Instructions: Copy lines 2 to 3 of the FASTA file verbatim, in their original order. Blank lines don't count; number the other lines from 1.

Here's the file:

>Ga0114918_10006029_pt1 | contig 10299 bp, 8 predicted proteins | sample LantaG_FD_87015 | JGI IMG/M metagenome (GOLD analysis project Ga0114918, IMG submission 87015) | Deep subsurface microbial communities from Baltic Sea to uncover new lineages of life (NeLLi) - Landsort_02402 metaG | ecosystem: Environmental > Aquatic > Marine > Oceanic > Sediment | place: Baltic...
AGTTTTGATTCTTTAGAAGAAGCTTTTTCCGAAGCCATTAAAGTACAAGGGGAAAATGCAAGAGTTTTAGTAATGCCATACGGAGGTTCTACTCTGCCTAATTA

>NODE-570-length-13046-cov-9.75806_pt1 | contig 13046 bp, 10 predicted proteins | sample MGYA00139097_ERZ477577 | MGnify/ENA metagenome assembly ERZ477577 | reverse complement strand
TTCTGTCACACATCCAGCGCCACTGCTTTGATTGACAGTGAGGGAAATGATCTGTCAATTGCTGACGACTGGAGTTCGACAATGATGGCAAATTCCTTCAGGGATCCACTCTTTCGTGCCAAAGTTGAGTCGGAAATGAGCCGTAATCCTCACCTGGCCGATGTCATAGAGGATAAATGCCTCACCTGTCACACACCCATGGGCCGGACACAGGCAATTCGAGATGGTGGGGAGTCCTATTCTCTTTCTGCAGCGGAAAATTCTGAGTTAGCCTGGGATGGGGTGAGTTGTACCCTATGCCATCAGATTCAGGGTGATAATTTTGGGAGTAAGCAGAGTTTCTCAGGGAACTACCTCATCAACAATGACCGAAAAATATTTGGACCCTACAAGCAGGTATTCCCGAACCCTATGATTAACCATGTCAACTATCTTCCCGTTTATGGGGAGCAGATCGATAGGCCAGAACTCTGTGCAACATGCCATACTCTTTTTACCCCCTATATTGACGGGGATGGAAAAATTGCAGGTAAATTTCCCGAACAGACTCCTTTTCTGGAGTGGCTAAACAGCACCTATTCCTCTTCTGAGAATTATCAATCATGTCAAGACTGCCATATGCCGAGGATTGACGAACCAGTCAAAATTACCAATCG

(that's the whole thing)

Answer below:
AGTTTTGATTCTTTAGAAGAAGCTTTTTCCGAAGCCATTAAAGTACAAGGGGAAAATGCAAGAGTTTTAGTAATGCCATACGGAGGTTCTACTCTGCCTAATTA

>NODE-570-length-13046-cov-9.75806_pt1 | contig 13046 bp, 10 predicted proteins | sample MGYA00139097_ERZ477577 | MGnify/ENA metagenome assembly ERZ477577 | reverse complement strand